By building large and expensive houses Blashfield had virtually excluded anyone who was not very wealthy from living there, but few of the early inhabitants were particularly distinguished. Leigh Hunt wondered 'why anybody should live there, who can afford to live in houses so large', as in his opinion none of them had 'gardens so to speak of'.
Thirteen householders were listed in the census of 1851 and of these five were merchants, two landed proprietors, two builders, one a bookseller and publisher, and one a Member of Parliament. By 1861 the three largest groups were merchants (five), fundholders (five) and landholders (four). The returns of the 1871 census continue to show the predominance of merchants and fundholders.
Prominent among the residents of the first thirty to forty years were successful industrialists and businessmen. Both Grissell, the builder, and Peto, his former partner turned railway contractor and civil engineer, lived there, and so did another civil engineer, James Meadows Rendel, the builder of docks and harbours. Rendel's house (No. 10) was subsequently occupied by Ernest Leopold Benzon, the steel manufacturer, and Peto's first house (No. 12) was bought by Alexander Collie, a cotton merchant, whose firm crashed resoundingly in 1875 with liabilities of £2,000,000. Peto's second house (No. 12A) was taken over after Peto himself had encountered financial difficulties by the builder and contractor Thomas Lucas. George Moore, the lace manufacturer, lived at No 15, and Stuart Rendel, the armaments manufacturer, at No. 16.
The census returns of 1851, 1861 and 1871 give some indication of the social composition of the households during this period. In 1851 the average size of each household (including servants) was slightly over ten persons, and the average number of servants per household, six. The largest household, consisting of sixteen persons in all, was John Leech's at No. 18, which included eight servants, and the largest number of servants in any household was nine, at Thomas Grissell's (No. 19). By 1861 the average size of household had risen to slightly over twelve, and the average number of servants to slightly over seven. In that year Sir Morton Peto's household at No. 12 was both the largest in total (twenty-eight), and contained the largest number of servants (sixteen). By 1871 the average size of household had declined to slightly over eleven, while the average number of servants remained at slightly over seven. The largest household then was Lady Harrington's at No. 13, where twenty servants were employed to look after only two people (Lady Harrington and her daughter). Three other households contained ten or more servants, Don José de Murrietta's (No. 11), Thomas Lucas's (No. 12A) and Isaac M. Marden's (No. 23).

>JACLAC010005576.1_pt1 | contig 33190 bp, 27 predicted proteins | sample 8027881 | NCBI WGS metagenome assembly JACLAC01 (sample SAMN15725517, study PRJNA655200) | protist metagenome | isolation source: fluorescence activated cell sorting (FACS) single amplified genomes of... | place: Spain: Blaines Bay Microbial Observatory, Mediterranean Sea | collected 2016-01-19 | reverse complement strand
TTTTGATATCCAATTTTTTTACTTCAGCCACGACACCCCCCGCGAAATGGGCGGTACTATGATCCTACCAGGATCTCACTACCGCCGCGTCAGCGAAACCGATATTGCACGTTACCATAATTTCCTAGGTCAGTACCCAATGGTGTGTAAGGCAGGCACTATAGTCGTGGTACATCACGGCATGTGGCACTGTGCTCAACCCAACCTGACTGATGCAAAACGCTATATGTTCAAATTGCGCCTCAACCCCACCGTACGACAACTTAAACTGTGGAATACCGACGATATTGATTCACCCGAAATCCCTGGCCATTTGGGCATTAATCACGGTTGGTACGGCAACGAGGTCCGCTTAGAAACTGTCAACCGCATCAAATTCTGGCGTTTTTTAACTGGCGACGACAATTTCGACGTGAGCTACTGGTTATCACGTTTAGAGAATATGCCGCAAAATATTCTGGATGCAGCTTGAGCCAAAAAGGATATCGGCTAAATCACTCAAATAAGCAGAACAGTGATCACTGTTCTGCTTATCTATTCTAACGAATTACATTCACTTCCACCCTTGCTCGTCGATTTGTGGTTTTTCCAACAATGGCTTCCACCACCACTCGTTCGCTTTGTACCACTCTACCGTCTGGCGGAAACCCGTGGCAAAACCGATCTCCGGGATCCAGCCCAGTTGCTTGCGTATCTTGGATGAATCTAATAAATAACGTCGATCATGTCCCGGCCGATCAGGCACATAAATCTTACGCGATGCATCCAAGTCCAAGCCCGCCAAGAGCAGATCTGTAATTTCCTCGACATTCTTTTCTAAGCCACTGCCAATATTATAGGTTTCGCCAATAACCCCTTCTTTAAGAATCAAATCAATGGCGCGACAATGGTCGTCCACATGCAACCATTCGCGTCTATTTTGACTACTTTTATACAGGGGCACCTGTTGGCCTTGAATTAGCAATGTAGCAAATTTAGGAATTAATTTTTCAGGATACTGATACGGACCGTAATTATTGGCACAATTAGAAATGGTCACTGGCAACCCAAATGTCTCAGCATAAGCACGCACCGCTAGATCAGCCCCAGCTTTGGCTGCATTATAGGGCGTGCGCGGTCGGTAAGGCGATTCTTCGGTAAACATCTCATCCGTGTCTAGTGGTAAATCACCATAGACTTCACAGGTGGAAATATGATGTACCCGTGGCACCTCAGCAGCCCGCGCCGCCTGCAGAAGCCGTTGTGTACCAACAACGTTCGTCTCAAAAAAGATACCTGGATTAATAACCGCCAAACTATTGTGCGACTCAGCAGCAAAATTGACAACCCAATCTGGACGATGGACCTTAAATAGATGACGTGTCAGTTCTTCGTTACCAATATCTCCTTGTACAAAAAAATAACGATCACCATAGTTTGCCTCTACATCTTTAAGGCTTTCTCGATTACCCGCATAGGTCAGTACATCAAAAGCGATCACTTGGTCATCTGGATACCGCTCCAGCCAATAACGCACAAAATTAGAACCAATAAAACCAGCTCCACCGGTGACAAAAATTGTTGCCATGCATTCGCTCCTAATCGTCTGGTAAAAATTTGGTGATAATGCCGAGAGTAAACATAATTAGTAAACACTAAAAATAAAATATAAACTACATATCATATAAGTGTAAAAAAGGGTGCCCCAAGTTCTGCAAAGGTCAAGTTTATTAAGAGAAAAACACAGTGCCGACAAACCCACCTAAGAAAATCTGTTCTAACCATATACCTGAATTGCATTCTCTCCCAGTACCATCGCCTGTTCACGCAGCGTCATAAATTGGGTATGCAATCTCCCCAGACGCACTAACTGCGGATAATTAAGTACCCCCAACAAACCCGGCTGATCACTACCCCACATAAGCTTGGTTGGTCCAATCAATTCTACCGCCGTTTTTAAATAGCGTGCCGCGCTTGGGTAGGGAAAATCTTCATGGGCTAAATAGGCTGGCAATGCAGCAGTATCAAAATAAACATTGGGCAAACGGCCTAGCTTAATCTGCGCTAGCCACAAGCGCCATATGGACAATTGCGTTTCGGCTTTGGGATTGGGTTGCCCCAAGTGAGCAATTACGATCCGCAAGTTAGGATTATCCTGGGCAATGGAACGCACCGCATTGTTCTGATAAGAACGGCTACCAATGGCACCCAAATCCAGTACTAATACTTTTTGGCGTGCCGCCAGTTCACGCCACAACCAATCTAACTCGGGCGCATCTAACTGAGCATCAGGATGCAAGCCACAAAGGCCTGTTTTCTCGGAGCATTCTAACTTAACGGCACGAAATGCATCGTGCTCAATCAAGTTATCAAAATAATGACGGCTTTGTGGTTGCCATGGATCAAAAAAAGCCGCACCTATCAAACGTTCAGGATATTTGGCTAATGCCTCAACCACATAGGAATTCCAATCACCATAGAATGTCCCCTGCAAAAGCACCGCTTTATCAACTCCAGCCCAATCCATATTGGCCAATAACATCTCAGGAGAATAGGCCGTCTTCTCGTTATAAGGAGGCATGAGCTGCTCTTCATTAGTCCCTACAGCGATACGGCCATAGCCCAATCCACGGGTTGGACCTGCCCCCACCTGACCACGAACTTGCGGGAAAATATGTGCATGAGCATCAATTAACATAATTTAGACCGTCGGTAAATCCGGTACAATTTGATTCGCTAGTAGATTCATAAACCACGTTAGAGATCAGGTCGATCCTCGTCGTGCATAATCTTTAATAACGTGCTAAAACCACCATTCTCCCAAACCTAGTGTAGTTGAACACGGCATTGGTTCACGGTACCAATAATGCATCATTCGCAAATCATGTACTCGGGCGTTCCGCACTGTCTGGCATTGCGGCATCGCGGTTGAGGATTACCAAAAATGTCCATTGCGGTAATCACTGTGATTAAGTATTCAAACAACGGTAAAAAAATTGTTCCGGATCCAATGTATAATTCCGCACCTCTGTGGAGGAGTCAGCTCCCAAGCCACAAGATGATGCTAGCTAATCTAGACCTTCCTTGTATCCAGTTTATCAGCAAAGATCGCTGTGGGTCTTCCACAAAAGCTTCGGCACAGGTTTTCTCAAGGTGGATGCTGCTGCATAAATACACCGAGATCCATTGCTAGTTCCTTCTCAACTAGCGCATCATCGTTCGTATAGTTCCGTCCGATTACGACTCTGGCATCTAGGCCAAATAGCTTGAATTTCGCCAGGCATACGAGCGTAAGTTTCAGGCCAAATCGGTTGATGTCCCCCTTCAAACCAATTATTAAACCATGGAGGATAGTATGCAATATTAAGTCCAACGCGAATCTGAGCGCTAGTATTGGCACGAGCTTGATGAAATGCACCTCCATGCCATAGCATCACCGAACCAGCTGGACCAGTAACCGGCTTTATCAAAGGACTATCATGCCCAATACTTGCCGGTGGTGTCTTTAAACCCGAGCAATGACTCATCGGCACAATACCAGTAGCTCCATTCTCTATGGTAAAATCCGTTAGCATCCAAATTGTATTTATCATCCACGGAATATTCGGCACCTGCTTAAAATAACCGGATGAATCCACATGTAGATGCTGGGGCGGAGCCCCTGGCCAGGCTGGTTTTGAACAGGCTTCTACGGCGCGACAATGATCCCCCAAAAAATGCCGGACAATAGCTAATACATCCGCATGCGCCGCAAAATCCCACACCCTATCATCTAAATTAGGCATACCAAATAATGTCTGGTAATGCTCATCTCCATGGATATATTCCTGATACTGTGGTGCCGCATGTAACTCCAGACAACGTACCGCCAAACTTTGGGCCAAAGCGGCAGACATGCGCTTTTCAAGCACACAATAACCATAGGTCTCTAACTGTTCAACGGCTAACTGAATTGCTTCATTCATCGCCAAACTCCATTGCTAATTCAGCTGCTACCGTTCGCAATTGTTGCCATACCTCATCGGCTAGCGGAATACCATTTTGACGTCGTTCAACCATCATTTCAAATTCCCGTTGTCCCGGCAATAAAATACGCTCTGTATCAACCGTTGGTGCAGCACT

Towards the end of the nineteenth century bankers and financiers were prominent among the residents. In November 1890 The Metropolitan commented that although the social composition of the road was less aristocratic than that of Mayfair or Belgravia, Kensington Palace Gardens was second to none in the attractiveness of its surroundings and 'hence it is facile princeps in the estimation of our merchant princes, bankers and other leaders of the world of finance'.
Partly from: 'The Crown estate in Kensington Palace Gardens: Individual buildings', Survey of London: volume 37: Northern Kensington (1973).